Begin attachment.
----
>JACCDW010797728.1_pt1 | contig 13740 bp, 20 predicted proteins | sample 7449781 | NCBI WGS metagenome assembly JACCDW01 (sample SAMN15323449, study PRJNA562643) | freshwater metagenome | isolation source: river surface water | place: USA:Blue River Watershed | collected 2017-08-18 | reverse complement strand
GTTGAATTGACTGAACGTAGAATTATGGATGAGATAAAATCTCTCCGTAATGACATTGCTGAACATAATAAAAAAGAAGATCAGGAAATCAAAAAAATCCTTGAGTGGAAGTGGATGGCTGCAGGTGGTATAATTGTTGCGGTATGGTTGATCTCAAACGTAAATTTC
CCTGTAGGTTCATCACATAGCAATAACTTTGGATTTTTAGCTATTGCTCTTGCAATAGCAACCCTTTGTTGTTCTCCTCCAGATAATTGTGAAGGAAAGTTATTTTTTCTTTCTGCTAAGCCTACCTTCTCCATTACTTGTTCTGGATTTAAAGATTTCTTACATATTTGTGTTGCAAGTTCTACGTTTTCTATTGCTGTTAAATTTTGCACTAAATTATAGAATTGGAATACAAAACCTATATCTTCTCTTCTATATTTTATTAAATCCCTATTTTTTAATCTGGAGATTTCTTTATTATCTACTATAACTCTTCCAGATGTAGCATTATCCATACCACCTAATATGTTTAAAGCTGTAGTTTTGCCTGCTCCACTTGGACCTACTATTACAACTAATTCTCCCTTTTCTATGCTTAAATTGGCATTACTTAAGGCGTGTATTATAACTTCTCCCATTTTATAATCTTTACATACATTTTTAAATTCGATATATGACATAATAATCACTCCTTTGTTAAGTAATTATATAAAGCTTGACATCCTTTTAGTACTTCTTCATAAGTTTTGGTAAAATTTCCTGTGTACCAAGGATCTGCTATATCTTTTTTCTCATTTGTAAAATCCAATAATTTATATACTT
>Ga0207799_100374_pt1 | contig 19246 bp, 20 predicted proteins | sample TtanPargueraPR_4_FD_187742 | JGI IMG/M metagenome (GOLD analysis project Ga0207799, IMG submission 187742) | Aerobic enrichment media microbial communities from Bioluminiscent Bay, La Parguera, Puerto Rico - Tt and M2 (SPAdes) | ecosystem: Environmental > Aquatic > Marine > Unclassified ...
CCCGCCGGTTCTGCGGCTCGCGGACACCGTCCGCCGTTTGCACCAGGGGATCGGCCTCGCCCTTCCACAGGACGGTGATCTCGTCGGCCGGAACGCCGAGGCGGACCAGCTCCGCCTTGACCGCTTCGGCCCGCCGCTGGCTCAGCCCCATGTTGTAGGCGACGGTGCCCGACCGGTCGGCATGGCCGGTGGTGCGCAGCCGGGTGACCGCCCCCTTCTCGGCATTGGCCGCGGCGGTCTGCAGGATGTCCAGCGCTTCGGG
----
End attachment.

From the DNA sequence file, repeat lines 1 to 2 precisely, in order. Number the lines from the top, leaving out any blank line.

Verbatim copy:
>JACCDW010797728.1_pt1 | contig 13740 bp, 20 predicted proteins | sample 7449781 | NCBI WGS metagenome assembly JACCDW01 (sample SAMN15323449, study PRJNA562643) | freshwater metagenome | isolation source: river surface water | place: USA:Blue River Watershed | collected 2017-08-18 | reverse complement strand
GTTGAATTGACTGAACGTAGAATTATGGATGAGATAAAATCTCTCCGTAATGACATTGCTGAACATAATAAAAAAGAAGATCAGGAAATCAAAAAAATCCTTGAGTGGAAGTGGATGGCTGCAGGTGGTATAATTGTTGCGGTATGGTTGATCTCAAACGTAAATTTC